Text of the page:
Review: Handbagged by Moira Buffini, at the Tricycle Theatre

handbagged posterYou know how it is, you wait ages for one and two come along at the same time. After Peter Morgan’s The Audience, centered around the weekly meetings of the Queen with the prime minister in office, a second play, Handbagged by Moira Buffini staged at the Tricycle theatre, talks about the relationship between the Queen and Margaret Thatcher. If The Audience is the blockbuster version (West End staging, Helen Mirren as the Queen), Handbagged is the indie alternative version. And for all its weaknesses, and there are some, it has the indie spirit and bold ambition to match it.

The premise is simple: the play tells the story of Margaret Thatcher’s time in power through her meetings with the Queen. We start with the first meeting, we finish with the last. The simplicity of the approach is deceptive: Continue reading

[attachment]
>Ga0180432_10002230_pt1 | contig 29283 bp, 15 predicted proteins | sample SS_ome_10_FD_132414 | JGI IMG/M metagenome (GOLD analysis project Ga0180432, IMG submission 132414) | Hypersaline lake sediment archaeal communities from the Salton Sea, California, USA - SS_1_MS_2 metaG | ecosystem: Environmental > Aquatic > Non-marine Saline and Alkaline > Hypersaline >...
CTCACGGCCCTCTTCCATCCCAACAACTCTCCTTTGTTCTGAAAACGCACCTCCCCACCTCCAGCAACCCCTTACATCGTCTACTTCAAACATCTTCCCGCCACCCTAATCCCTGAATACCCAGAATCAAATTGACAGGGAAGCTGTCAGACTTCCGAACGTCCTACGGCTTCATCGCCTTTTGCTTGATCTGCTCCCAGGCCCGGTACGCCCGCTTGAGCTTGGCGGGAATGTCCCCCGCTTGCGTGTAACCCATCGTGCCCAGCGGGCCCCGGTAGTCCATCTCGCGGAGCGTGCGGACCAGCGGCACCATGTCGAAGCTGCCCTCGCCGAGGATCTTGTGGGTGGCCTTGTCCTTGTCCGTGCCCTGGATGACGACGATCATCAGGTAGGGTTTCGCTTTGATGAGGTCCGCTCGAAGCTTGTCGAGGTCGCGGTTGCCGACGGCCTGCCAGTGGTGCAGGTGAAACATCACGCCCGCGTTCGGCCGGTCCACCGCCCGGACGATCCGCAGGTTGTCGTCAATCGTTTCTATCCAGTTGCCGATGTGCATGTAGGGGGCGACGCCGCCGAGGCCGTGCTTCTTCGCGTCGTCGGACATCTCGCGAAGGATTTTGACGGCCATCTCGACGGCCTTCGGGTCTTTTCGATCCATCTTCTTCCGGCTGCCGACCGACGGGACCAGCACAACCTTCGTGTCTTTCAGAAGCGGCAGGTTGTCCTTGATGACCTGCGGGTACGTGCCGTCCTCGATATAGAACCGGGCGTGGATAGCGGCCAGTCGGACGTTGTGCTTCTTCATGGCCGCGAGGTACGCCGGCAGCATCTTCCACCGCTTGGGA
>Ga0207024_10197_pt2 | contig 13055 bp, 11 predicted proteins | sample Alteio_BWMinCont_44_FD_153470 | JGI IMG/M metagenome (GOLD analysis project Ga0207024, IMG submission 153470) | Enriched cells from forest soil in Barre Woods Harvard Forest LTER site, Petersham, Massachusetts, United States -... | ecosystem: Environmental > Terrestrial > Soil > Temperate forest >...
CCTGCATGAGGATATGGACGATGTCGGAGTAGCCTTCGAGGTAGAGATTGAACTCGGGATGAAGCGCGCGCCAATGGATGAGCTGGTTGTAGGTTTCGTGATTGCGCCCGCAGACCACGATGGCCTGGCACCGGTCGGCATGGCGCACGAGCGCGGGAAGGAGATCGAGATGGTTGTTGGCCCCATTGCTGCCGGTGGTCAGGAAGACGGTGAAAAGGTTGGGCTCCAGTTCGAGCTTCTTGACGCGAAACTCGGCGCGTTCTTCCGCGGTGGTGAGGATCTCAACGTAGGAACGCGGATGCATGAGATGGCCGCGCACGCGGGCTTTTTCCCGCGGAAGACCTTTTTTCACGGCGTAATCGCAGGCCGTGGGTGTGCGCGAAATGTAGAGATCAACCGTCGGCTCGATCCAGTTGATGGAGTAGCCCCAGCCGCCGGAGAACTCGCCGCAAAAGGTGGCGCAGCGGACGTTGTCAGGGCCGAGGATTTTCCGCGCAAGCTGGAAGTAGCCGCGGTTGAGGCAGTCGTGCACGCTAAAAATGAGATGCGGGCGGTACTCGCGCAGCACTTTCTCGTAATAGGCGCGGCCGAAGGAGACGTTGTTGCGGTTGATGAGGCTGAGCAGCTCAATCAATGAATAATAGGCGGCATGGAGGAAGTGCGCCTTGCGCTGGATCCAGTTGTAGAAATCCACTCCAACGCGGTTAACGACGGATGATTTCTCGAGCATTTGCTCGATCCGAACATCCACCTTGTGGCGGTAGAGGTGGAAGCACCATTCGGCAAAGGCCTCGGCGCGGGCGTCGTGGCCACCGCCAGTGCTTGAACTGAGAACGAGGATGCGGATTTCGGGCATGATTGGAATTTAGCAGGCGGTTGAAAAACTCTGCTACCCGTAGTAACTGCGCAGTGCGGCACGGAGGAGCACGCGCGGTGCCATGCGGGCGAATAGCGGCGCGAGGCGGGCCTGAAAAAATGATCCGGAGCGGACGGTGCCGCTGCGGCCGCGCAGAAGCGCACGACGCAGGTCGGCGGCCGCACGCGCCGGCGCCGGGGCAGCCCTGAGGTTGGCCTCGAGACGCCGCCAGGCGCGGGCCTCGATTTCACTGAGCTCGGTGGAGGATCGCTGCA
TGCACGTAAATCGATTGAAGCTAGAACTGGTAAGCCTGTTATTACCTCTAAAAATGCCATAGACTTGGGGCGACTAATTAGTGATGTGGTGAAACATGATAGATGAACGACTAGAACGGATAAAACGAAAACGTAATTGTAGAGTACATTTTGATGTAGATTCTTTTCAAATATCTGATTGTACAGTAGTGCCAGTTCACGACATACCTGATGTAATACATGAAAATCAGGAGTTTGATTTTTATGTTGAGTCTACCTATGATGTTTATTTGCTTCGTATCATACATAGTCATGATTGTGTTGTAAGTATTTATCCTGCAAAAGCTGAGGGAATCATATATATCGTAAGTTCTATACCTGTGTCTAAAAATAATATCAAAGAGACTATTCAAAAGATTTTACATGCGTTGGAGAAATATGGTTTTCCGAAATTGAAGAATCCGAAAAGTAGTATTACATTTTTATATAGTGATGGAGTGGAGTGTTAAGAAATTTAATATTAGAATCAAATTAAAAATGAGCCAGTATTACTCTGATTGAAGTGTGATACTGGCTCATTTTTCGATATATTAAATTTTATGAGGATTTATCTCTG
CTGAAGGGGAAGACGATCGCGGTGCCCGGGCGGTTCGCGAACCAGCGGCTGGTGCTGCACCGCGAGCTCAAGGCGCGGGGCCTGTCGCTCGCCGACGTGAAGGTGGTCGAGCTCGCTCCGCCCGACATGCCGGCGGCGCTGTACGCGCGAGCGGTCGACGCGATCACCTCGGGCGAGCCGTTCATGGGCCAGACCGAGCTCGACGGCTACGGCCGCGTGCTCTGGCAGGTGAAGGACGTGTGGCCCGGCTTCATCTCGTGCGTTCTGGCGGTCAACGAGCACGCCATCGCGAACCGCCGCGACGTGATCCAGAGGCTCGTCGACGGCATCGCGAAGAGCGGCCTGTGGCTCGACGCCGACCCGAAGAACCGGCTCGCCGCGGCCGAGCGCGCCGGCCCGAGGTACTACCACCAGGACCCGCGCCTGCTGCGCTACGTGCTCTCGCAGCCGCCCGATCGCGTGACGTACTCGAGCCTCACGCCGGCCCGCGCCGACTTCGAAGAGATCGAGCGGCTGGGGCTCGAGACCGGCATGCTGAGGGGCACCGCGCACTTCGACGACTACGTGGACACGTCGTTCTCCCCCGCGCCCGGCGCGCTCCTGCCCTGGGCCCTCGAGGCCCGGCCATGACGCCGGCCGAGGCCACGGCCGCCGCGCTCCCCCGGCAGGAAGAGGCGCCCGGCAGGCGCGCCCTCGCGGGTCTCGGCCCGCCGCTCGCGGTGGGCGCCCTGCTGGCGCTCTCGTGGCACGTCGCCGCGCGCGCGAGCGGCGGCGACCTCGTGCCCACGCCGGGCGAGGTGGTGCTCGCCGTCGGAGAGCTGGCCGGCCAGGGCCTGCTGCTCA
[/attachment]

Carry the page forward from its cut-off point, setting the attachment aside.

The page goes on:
Review: Hedda Gabler at the Old Vic

Adrian Scarborough as George Tesman and Sheridan Smith as Hedda Gabler. Photo Johan Persson

Henrik Ibsen’s Hedda Gabler at the Old Vic, with Sheridan Smith in the title role, was always destined to be a much talked production: a successful star in a famous and demanding role is catnip for the media: I expect that, come Thursday morning, the headline “Is Sheridan Smith’s Hedda a hit?” will show up in the papers – hopefully in the front page. But theatre isn’t meant to be a test, and without a hint of nervousness or acknowledging the expectations, this production, directed with huge confidence by Anna Mackmin, bypasses the media hype and does what great theatre should do: it’s thrilling, visceral and fresh.

I ‘ll start with the set (designed by Lez Brotherston), partly because it’s the first thing we see: multiple glass panels and huge windows, they create depth but also give out a bottomless feeling, like if someone could fall into this world and never manage to come up for air. First scene, at night, Hedda silently stalks the house like a ghost and admittedly, this made me a bit nervous: I am not a big fan of additional scenes bolted at the beginning of a play, seemingly for the star to appear first. But soon it became clear I had nothing to be nervous about: the production, as well as beautiful to look at (the costumes alone are a marvel), brings this world alive and makes you look at it with fresh eyes. Continue reading